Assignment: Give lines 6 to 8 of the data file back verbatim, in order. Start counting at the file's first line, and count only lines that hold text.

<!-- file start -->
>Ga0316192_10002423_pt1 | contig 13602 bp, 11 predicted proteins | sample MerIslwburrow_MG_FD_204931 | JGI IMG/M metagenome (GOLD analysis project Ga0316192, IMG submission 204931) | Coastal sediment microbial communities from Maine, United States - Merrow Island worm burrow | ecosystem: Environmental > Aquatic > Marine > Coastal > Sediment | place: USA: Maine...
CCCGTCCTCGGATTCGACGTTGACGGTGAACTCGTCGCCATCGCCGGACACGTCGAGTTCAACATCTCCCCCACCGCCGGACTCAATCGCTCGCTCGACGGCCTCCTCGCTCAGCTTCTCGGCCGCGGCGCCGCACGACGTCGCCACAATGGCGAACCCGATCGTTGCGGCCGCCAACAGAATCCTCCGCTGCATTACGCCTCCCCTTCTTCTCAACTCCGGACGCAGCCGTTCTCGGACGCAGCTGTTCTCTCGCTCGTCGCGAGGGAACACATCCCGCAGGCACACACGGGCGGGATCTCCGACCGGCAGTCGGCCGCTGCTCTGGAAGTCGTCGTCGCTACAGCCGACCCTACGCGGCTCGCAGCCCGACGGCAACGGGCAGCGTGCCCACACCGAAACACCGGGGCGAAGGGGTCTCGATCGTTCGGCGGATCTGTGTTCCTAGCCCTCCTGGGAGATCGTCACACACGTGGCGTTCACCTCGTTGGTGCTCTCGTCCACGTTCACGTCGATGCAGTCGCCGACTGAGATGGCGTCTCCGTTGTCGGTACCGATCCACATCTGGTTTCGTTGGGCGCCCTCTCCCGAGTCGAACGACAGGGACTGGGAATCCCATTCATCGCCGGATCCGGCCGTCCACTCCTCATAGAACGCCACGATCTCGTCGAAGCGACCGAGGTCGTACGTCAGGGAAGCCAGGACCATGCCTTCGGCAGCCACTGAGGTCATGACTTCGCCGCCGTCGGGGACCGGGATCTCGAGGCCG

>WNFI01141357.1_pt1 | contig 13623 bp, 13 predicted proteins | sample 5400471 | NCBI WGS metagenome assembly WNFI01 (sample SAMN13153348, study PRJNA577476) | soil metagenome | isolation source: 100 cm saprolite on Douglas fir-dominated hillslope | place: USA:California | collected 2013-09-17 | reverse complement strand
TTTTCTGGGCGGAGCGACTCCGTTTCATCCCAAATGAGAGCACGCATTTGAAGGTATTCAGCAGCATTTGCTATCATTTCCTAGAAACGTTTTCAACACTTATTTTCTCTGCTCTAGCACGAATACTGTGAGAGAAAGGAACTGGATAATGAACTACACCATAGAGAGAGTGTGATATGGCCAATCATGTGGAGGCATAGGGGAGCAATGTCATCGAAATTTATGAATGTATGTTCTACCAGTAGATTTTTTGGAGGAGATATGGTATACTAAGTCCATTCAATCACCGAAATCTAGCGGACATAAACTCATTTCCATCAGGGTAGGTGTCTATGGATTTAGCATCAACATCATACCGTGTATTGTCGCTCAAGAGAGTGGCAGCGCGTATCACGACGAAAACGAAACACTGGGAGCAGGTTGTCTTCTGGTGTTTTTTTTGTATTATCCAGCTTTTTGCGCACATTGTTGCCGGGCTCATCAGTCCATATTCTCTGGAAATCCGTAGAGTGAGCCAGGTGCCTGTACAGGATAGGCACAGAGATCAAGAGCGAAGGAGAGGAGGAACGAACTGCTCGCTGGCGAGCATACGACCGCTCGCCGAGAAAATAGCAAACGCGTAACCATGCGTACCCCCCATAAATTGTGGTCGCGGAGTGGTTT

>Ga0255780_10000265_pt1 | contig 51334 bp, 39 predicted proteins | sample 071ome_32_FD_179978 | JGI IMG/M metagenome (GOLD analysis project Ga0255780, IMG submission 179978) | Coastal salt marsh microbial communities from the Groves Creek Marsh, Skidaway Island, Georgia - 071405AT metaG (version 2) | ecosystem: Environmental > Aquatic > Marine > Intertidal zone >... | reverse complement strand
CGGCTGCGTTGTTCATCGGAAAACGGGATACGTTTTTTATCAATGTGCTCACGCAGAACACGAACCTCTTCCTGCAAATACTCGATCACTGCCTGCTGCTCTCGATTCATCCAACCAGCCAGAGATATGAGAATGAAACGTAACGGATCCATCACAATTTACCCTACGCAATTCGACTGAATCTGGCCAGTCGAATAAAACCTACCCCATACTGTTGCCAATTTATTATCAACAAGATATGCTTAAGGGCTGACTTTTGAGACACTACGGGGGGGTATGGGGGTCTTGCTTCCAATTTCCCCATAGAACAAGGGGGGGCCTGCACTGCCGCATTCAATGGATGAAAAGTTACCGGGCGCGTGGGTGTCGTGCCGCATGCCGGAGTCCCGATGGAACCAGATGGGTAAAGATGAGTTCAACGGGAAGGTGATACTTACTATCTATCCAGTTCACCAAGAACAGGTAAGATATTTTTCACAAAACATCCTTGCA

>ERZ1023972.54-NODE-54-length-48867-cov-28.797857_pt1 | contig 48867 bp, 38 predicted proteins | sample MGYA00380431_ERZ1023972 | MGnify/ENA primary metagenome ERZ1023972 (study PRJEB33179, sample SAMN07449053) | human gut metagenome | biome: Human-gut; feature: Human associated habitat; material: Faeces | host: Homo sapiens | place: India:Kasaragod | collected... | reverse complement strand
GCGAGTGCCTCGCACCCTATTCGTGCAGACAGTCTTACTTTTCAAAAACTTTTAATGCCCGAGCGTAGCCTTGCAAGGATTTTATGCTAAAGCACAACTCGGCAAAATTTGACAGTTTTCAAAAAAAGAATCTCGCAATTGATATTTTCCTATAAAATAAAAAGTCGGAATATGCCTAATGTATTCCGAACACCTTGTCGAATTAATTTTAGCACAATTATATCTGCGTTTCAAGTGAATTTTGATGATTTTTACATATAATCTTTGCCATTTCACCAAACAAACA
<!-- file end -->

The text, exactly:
CGGCTGCGTTGTTCATCGGAAAACGGGATACGTTTTTTATCAATGTGCTCACGCAGAACACGAACCTCTTCCTGCAAATACTCGATCACTGCCTGCTGCTCTCGATTCATCCAACCAGCCAGAGATATGAGAATGAAACGTAACGGATCCATCACAATTTACCCTACGCAATTCGACTGAATCTGGCCAGTCGAATAAAACCTACCCCATACTGTTGCCAATTTATTATCAACAAGATATGCTTAAGGGCTGACTTTTGAGACACTACGGGGGGGTATGGGGGTCTTGCTTCCAATTTCCCCATAGAACAAGGGGGGGCCTGCACTGCCGCATTCAATGGATGAAAAGTTACCGGGCGCGTGGGTGTCGTGCCGCATGCCGGAGTCCCGATGGAACCAGATGGGTAAAGATGAGTTCAACGGGAAGGTGATACTTACTATCTATCCAGTTCACCAAGAACAGGTAAGATATTTTTCACAAAACATCCTTGCA

>ERZ1023972.54-NODE-54-length-48867-cov-28.797857_pt1 | contig 48867 bp, 38 predicted proteins | sample MGYA00380431_ERZ1023972 | MGnify/ENA primary metagenome ERZ1023972 (study PRJEB33179, sample SAMN07449053) | human gut metagenome | biome: Human-gut; feature: Human associated habitat; material: Faeces | host: Homo sapiens | place: India:Kasaragod | collected... | reverse complement strand
GCGAGTGCCTCGCACCCTATTCGTGCAGACAGTCTTACTTTTCAAAAACTTTTAATGCCCGAGCGTAGCCTTGCAAGGATTTTATGCTAAAGCACAACTCGGCAAAATTTGACAGTTTTCAAAAAAAGAATCTCGCAATTGATATTTTCCTATAAAATAAAAAGTCGGAATATGCCTAATGTATTCCGAACACCTTGTCGAATTAATTTTAGCACAATTATATCTGCGTTTCAAGTGAATTTTGATGATTTTTACATATAATCTTTGCCATTTCACCAAACAAACA